Over a long career I tried all sorts of extra-curricular history. Youth Hostel weekends looking at stately homes and castles bring back happy memories. One year all our successful Oxbridge candidates were in my “History on Film” after-school activity. And so on. I may say that none of this was exceptional in our school and nor, as I know from chatting to scores of fellow professionals, is it unusual at all. It is what teachers do, and it stretches and challenges. Everything can be done well or badly, of course, even school trips. What preparation is there, what follow up? What level of conversations take place on the trip itself? Personally I never tried to promote them by offering fun-time apart from the history. The history was the fun (though a lot of extra stuff did happen; I still treasure my Monopoly victory in Falkland YH. And the game of hide-and-seek in Norham Castle.)
I called A-level text-books a gateway to mediocrity. I fancy the same might be true of league tables, as the urgent need to get marks gets in the way of excellence. I am not sure about this, because I was very fortunate to work under a series of fine Heads who put the needs of individual pupils above the pressures of statistics.
What about the two GCSE years? Well, here we allowed our best pupils to aim as high as they could reach by using the GCSE devised by the Schools History Project. The two examined papers were a Study in Depth and a Study in Breadth. For the “depth” we did Germany 1918-1945 (which I do think all European pupils should do once at some point). This was fairly old-fashioned knowledge and understanding. For the “breadth” we did “Crime and Punishment from the Romans to the Present Day”. This was not just juries, sheriffs, police, witch-trials, transportation and so on but involved a great deal of social, cultural and political history. There was, I repeat, no limit to the conceptual levels an able pupil could reach in discussion and in the written answers. The challenges of evaluating sources and of making connections across the centuries were far more intellectually demanding than any memorisation of narrative.
But the glory of the course was the coursework. I had to set up two pieces, moderated by the exam board. One had to be using a range of primary sources including field work to write an essay. What I set up (given the location of our school) was “Was the Edinburgh New Town really as good as it is commonly described?” (and a few glowing descriptions were provided.) The pupils did five tours, made notes and drawings, studied contemporary documents and modern historians. Most of the finished essays were beautifully word-processed and illustrated – but the marks were all for the words on the page. One successful applicant for Classics at Oxford later put in his UCAS form: “I became interested in the civilisations of Greece and Rome while doing my GCSE coursework on the New Town of Edinburgh.”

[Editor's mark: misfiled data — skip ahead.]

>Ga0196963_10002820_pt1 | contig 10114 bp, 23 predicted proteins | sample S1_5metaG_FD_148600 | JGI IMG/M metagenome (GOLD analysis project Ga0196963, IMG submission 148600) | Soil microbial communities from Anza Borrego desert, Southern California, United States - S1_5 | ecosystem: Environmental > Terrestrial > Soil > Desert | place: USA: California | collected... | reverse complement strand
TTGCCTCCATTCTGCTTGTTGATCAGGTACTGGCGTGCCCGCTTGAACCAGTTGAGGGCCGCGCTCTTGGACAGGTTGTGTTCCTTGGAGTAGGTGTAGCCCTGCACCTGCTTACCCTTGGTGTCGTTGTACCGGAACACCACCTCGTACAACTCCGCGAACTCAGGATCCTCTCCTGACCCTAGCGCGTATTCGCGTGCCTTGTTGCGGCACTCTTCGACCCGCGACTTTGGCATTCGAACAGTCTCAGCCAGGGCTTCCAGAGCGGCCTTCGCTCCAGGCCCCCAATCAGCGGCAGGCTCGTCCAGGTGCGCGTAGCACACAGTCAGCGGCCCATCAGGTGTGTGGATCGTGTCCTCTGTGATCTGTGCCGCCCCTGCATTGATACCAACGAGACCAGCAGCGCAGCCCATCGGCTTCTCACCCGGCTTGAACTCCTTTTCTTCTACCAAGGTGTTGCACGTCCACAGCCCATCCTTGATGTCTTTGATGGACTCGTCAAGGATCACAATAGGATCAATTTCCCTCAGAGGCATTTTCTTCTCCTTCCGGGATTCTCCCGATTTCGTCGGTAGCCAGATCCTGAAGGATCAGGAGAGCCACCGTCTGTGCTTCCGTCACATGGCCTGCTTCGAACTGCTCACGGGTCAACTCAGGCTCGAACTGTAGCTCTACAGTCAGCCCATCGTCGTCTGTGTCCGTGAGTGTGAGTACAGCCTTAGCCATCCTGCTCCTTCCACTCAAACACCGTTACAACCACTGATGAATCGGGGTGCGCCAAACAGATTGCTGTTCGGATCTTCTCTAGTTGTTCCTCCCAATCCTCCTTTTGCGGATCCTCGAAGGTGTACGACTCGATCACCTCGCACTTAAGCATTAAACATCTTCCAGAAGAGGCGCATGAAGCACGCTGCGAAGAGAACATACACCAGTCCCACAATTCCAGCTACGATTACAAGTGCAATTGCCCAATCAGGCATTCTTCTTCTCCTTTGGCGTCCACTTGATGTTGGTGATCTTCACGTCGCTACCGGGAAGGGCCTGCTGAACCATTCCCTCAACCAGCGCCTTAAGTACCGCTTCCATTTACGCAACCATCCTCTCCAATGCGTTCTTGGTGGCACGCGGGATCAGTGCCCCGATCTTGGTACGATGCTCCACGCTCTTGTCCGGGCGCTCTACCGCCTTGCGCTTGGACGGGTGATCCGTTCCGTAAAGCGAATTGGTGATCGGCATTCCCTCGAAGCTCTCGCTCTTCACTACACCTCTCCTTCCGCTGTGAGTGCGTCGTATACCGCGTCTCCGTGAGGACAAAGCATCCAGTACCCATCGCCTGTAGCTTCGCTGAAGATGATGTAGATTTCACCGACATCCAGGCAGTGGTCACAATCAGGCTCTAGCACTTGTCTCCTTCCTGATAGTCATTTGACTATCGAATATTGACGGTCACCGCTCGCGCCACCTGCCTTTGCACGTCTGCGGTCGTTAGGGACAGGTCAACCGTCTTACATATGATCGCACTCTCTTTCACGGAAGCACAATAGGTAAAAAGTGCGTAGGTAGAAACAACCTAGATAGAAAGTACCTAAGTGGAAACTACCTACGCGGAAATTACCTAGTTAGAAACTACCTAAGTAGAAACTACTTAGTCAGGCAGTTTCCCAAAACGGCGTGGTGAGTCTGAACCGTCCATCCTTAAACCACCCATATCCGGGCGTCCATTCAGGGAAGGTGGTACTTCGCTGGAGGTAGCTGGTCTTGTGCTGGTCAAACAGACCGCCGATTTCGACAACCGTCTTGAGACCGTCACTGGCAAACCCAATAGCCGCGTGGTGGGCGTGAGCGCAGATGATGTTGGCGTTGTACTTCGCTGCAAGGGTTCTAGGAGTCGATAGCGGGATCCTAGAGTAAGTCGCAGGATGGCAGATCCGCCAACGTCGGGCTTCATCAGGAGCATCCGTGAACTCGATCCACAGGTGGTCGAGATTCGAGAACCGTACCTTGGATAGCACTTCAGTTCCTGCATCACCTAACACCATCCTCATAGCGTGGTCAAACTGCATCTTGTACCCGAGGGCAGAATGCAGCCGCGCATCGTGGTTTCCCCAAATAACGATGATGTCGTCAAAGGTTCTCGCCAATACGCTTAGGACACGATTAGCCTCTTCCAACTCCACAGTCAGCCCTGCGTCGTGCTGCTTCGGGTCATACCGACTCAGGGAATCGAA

The other piece of coursework involved showing how the past affected the present. We set up a course that ended with the following essay: “Show how the causes of the Chechen War are rooted deep in Russian history”. The need to use web-sites (many of which, on that particular topic were crazily biased), to grapple with wholly unfamiliar geography, to encounter new concepts and new themes: the challenge was vast – though we provided materials to prevent it becoming overwhelming. Candidates encountered Peter the Great, Solzhenitsyn, Stalin, Tolstoy and Yeltsin. The SHP/OCR rules imposed no word limits and, even though we made it clear mere summary narrative would gain little credit, the best candidates often produced over a thousand words of well-informed and thoughtful analysis.
It is probably true that some history departments, when faced with new examination arrangements, think “How can we get the most marks for our pupils?”. But the right response is “How can we use these new arrangements to improve the education we offer?” Which brings me to my final suggestion as a way of stretching the brightest. When new appointments of staff are being made, always go for candidates who care deeply about history, who think history really matters and appreciate that all history lessons can be interesting, challenging and worthwhile. History ought to be a life-enhancing subject in schools.